I Made My New Website Last Night With Adobe Portfolio

Embarrassing confession: for the past 4 years we haven’t had a portfolio. We were no longer shooting portraits, and spending all our time teaching, so a portfolio wasn’t exactly necessary. But yeah, we should have had one. I tried a couple times: playing around with Squarespace and WordPress. But nothing really stuck, and we had no place to show our work.

Finally creating a portfolio was on our list of things to do this year, and I sure wasn’t looking forward to it.

Then last night I saw something pop up in the news: Adobe had just released a portfolio builder, creatively called “Adobe Portfolio“.

I clicked through, the templates looked neat, so I held my breath and clicked on Pricing.

“For you, Lauren, it’s free.”

Oh what sweet, sweet words! Yes, that’s exactly what the site said. Since we have a subscription to Adobe’s Creative Cloud for the bajillion Adobe programs we use, (and I was currently signed in, so it creepily knew my name) Portfolio is free. Sold!

So I started to see what it was like. Lo and behold, an hour of poking around, a few clicks and uploads and I found myself with a portfolio! Another hour of fine tuning, and I had something published and ready to share.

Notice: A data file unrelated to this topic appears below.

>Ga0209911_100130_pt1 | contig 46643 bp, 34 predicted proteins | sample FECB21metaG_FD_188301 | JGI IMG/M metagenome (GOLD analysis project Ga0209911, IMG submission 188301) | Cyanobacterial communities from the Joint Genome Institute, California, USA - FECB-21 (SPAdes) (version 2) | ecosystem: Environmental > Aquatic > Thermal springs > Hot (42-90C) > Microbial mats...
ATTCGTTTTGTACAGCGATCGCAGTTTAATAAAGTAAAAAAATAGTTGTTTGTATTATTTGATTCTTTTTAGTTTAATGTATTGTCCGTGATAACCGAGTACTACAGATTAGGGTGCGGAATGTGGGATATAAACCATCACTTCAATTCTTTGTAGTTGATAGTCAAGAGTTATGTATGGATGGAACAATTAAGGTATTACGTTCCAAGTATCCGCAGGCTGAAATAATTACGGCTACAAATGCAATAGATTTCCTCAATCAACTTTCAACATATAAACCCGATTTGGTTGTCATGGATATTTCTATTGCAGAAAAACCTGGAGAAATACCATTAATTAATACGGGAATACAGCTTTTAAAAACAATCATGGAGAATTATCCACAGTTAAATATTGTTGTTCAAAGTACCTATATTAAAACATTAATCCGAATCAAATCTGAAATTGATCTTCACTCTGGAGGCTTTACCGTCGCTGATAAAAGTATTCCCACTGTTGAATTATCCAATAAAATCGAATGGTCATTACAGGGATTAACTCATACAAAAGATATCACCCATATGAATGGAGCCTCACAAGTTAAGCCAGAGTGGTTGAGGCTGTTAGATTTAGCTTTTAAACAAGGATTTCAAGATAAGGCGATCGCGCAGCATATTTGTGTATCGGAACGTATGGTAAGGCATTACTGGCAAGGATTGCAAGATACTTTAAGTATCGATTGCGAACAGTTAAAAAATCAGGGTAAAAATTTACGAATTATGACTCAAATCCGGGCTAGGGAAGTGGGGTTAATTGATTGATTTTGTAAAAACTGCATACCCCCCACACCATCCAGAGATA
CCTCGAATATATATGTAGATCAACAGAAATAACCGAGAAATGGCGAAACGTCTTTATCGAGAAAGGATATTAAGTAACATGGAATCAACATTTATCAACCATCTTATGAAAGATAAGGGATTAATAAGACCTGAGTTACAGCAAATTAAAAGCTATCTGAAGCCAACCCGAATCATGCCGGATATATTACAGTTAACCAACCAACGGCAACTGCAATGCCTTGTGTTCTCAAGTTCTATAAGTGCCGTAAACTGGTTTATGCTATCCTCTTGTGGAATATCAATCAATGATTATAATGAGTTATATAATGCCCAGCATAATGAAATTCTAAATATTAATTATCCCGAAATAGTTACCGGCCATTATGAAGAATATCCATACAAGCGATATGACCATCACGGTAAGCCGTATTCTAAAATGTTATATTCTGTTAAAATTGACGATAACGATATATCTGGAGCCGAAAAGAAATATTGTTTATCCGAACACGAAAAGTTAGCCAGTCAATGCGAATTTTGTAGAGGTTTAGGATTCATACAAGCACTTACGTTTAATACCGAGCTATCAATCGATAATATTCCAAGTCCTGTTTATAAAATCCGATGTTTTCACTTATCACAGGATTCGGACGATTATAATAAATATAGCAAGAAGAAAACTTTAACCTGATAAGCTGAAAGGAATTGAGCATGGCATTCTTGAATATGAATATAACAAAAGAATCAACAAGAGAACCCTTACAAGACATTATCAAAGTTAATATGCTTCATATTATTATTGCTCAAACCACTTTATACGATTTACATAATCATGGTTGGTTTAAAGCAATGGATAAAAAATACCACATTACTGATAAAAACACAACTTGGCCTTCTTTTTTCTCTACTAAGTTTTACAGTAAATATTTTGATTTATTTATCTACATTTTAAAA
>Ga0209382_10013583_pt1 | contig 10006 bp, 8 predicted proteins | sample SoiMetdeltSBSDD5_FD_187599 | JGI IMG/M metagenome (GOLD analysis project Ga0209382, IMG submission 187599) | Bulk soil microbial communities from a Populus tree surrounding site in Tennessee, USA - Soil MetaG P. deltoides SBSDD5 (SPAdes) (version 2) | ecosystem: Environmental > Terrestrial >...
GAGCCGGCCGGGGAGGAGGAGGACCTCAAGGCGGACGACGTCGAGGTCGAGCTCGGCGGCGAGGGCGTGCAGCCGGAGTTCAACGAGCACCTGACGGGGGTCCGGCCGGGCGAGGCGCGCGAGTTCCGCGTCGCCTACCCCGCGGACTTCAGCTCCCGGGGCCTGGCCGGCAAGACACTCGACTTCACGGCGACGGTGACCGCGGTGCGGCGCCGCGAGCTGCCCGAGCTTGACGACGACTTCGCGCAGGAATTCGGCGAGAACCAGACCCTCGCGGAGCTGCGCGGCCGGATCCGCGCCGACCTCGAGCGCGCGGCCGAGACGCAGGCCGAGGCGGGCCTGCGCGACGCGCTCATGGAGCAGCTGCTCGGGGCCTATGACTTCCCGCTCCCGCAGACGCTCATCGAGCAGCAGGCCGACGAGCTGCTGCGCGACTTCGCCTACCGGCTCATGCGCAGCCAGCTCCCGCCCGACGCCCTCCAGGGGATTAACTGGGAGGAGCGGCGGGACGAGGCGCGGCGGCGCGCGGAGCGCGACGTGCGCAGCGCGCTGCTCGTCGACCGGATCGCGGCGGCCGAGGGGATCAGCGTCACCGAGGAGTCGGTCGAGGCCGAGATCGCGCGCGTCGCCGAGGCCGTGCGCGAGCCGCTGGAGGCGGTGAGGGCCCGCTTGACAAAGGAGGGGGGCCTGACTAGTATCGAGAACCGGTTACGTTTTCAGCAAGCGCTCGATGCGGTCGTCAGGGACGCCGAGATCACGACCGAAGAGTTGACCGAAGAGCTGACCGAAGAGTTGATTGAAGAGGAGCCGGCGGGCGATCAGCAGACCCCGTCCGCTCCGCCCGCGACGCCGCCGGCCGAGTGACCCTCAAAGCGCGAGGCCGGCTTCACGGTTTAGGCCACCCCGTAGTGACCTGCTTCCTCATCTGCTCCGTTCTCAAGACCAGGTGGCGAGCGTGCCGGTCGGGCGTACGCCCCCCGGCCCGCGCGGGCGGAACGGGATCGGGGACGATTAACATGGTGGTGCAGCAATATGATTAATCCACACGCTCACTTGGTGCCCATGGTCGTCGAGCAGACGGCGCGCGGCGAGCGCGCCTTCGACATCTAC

I present to you, the first portfolio of our personal work ever!

Now I say that it’s ready to share, but it is certainly far from complete. This was done in one evening of work (an evening broken up by watching some Netflix and going in about half a dozen times to put the baby back to sleep). But with a few more evenings of work, I’m sure I’ll have something pretty comprehensive.

So what do I think of Adobe Portfolio? I really enjoy using it! It’s simple, for sure. If you’re looking for a really complex website, this isn’t it. There’s no blog, or shopping cart, and it won’t do any crazy slideshows or blast music out at your unsuspecting viewers. But it does what it’s supposed to do very well: build a portfolio of your best work.

Using the editor takes a tiny bit of getting used to, which is true of anything really. For the most part it’s very intuitive, and I didn’t need to read any instructions or look up tutorials to get it to do what I wanted. Sometimes I’d find myself scratching my head, wondering how to do something (like remove dates from the project grid) but once I understood how the system is designed (you click into something to pull up all the options) then it was easy enough to figure out.

The best part is that it looks really good out of the box, and it’s hard to make it look bad. The spacing and typography are top notch, and that goes a LONG way to creating a beautiful presentation. Those kinds of things aren’t easy to do either, so I appreciate them handling the setup for me there. It’s linked into Typekit so you can add lots of lovely fonts to put your own twist on it.

Adding photos and text is easy, you can put in captions, have the images pop up in a lightbox for bigger viewing, reorder them and remove them with ease and even embed videos and contact forms from Wufoo and other such things.